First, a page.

Lisa, shouldn't that be "Y'all don't need the dropped 'g's?" lol

Dena Pawling said...

Is anyone else also distracted by the fact Janet has two bright red numbers (1) and (2) in this post but doesn't include specifically-numerated answers? Here's my answers, because after all, I'm the authority on what Janet SHOULD HAVE SAID.
(1) A dropped G in narrative is more distracting than a dropped G in dialogue, because at least to me, it makes the narrator sound illiterate. Even folks with a Southern accent generally know how to spell accurately.
(2) A dropped G in dialogue isn't as distracting, but nonetheless, is somewhat distracting. I like that the writer hasn't dialected [TM] the entire passage ala Mark Twain, and a single dropped G every once in a while is probably okay in dialogue, along with other choice of diction.

I'm with Amanda also. “My only concern with today's post is my TBR pile is getting ridiculous.”

Unknown said...

For me -
Waiting is a choice. Winning is a fact of life. Just ask my wife.

(Actually don't. She'll punch me)

And trust me when I say this - my confidence often outperforms my performance. ;)

angie Brooksby-Arcangioli said...

BS, I'll let you win, don't worry.

Matt Adams said...

Droppin' Gs is one thing, but how far do you think this goes?

If someone is French, and their English struggles, do you spell out their mispronunciations, or just narrate they mispronounces something. Is "fixing to tell" the same thing as "fixin' to tell?" Do we ever use "gotta," or should they all be "have to?" "Don'cha?"

Caribbean English often has a a different set of patterns -- "wit" instead of "with;" "tree" instead of "three," "gwon" instead of "going." Do we do our own version of auto correct?

I dunno, but the overall topic Janet is a good one, and I'm interest in reading what y'all have to say.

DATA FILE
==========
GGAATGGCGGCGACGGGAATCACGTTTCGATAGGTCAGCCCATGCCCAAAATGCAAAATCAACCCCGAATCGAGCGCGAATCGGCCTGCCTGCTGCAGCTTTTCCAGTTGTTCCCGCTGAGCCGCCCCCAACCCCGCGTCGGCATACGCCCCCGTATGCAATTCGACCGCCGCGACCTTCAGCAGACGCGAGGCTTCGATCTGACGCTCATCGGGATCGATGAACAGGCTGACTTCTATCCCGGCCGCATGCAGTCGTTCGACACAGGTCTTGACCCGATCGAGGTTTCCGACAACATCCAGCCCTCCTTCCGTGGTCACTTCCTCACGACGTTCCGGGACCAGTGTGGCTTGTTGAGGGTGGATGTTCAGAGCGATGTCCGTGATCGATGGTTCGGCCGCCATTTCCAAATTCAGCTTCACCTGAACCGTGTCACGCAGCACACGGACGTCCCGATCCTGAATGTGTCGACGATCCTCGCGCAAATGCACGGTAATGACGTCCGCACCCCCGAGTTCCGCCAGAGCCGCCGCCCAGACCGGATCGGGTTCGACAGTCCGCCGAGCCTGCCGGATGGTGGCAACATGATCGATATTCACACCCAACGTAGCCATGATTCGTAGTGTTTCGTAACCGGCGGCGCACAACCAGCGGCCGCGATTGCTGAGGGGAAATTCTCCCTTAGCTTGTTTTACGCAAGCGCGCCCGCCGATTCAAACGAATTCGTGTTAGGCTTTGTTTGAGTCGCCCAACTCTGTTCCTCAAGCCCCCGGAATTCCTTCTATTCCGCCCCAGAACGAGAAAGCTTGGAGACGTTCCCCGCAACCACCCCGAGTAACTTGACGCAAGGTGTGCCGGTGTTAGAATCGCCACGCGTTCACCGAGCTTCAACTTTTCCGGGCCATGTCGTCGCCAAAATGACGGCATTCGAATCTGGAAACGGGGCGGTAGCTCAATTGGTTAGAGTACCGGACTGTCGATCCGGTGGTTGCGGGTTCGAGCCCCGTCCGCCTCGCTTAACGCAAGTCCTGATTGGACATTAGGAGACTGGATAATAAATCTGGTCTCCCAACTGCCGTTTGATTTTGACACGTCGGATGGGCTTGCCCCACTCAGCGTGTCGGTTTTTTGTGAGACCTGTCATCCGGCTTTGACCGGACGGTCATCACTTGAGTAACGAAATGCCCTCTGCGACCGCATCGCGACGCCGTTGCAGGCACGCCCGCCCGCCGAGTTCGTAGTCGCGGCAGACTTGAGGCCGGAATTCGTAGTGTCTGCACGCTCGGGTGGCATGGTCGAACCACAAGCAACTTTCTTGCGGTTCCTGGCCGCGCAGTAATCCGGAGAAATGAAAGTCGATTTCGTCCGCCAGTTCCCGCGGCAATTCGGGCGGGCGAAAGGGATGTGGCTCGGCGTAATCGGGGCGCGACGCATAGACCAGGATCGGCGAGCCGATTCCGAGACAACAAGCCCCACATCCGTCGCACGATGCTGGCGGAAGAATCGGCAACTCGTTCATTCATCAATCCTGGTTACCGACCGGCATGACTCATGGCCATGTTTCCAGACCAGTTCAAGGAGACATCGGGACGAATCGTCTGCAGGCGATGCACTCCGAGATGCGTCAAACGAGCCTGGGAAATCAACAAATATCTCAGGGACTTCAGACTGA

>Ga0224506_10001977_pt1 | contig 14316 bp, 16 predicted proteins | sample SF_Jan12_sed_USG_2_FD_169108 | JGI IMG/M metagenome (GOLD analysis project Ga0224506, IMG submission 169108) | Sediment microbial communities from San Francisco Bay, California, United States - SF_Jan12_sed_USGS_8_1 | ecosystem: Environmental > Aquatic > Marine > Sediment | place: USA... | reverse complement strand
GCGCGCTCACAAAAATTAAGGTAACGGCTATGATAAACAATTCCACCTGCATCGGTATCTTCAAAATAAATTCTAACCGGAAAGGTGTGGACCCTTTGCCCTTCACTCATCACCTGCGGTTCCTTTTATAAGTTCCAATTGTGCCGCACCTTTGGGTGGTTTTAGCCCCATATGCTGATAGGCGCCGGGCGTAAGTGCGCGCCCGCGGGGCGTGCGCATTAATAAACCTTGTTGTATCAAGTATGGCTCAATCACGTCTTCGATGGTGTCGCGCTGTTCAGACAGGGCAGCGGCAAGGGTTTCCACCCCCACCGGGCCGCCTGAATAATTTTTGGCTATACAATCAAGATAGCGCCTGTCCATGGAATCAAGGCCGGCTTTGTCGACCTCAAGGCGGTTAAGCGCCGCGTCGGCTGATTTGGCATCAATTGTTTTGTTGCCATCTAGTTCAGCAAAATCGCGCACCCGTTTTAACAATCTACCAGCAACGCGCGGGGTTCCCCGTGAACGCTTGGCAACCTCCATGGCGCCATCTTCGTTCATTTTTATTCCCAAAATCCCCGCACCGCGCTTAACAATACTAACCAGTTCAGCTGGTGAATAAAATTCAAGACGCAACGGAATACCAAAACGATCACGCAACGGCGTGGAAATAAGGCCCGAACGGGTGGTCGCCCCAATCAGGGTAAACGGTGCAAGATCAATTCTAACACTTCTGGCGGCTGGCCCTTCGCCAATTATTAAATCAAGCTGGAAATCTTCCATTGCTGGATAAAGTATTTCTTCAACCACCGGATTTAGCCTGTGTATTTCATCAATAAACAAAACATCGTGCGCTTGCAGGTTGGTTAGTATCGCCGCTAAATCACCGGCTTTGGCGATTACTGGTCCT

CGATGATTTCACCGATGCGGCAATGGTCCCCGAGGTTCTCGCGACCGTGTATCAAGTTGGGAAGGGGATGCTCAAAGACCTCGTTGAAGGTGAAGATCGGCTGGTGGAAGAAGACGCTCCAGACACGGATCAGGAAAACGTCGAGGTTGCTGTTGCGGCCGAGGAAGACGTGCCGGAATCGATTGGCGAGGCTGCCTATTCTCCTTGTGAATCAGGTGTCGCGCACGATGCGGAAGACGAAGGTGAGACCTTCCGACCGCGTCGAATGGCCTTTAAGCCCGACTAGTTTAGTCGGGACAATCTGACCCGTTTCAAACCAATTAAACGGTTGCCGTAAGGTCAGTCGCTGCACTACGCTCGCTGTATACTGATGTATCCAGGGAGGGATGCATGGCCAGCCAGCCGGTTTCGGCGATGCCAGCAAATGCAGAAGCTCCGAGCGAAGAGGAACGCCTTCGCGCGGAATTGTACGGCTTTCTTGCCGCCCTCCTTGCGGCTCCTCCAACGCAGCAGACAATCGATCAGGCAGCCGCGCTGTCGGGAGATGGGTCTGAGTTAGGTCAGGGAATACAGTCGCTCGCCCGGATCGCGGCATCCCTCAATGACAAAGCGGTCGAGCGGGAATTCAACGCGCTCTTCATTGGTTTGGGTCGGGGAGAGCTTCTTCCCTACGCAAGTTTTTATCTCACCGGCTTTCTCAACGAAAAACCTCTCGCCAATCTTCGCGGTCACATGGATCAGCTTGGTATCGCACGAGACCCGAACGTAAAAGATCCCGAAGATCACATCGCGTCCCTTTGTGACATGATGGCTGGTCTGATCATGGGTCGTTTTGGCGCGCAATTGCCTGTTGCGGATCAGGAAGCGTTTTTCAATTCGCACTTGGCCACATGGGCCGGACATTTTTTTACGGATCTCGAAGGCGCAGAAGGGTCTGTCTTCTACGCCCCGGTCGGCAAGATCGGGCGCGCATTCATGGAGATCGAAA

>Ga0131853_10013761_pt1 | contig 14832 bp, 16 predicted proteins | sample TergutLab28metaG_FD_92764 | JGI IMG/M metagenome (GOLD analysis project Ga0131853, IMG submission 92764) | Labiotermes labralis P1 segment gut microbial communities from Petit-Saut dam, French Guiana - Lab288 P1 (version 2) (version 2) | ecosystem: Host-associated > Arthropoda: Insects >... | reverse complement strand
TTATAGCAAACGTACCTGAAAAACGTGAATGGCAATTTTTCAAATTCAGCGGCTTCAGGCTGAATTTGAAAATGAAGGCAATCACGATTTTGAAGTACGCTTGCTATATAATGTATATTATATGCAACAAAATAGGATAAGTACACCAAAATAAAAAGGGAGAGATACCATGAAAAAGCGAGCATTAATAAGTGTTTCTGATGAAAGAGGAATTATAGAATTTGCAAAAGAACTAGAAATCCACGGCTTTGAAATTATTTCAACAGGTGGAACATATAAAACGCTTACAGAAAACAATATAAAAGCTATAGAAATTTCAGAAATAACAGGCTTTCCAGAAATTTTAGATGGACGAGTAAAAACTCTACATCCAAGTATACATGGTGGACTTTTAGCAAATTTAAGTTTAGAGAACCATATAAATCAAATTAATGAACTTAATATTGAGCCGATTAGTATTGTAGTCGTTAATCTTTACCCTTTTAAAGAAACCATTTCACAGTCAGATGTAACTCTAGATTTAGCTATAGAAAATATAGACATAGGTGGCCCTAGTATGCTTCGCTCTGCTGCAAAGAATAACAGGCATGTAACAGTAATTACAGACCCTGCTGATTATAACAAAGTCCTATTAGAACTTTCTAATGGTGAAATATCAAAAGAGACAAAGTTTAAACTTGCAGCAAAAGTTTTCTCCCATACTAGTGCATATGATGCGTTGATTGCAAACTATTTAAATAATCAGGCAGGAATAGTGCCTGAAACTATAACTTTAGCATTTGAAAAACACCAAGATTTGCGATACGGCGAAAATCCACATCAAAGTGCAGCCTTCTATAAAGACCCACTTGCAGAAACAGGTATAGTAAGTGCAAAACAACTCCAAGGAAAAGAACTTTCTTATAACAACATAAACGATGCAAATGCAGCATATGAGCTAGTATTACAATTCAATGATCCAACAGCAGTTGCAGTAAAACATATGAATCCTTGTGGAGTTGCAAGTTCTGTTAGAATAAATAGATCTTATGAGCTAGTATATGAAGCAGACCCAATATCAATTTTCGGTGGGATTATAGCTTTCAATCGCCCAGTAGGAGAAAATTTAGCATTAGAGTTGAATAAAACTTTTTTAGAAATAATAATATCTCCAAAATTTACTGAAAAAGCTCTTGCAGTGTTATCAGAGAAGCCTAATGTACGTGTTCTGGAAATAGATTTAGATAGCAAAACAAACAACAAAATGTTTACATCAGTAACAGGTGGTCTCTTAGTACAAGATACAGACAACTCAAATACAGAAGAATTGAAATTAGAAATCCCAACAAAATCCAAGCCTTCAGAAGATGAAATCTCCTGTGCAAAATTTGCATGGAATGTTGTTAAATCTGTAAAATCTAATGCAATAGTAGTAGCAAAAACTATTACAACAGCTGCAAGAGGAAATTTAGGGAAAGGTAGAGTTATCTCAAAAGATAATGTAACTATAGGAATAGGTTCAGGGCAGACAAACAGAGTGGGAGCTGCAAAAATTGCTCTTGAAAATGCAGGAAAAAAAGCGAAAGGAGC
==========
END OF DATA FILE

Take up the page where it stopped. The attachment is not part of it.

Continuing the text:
Colin Smith said...

This is all about voice, isn't it? And how to do it well, and how not to do it well. Taking Julie as our exemplar of the day, does it matter to those of us who read her comments that she's from Texas, or do we just enjoy her distinctive narrative voice?

Back in the day, when I first met my wife, she was doing a study abroad at the university I was at in England. Here are some of the questions I asked her, and that she patiently answered:

"So, North Carolina--is that near Texas?"
"Is it close it California?"
"Have you ever been to Dallas?"

As you can see, I was geographically challenged. I might have been able to distinguish a Southern US accent from a New York accent. But between NC and TX, or NY, NJ, and MA? Forget it!

However, I wouldn't miss a distinctive narrative voice, even if it would take a more sensitive ear to pin down exactly where the narrator originated. Coming back to the point, isn't it more important that, for example, Julie has a distinct voice than it is we know she's from Texas, and she writes like it?

If you're trying to make a character or your narrator sound like he's from a particular part of the world, ask yourself if it really matters how accurately you reproduce the phonetic peculiarities of that dialect. If you have an international readership, the chances are many of them wouldn't be able to tell. And you're also opening yourself up to criticism from those in that region for the slightest mistake or misrepresentation.

But here's another thought: what accent do you read in? If you're from the US, would you read Ian Fleming, Andrew Grant, or Lee Child with an American accent or a British accent? Do you adopt a British accent when you read Harry Potter, Tolkien, or C.S. Lewis? Do you want your readers to read your books in your accent, or don't you care, as long as they hear and enjoy a distinct narrative voice?

Just some thoughts...

Susan Bonifant said...

Ellen suggested that it's "too much author" in the way and that's exactly how I feel when I read gimmicky dialogue.

I became impatient with Prayer for Owen Meany (gasp) because of the capitalized dialogue, and "bailed" on Back to Blood for the same reason (along with those thousands of exclamation points). I didn't love John Irving or Tom Wolfe for making me feel that way either.

It's risky to use this as a way to put the character across in full; it can backfire, too, if the reader doesn't share the writer's take on the character at all.

Completely agree on Julie Weathers, star of today's thread. I've been too busy at times to read all the longer comments but hers I don't miss.

Craig F said...

Dropping the G's does not make a dialect. It will end up sounding like a kid making fun of the way someone talks. A parody. If you have only heard a particular dialect on TV or in movies you will never figure it out because of the vernacular, as Janet said.

It might be better to paint a picture of the scene and let other read it as they will. Something like: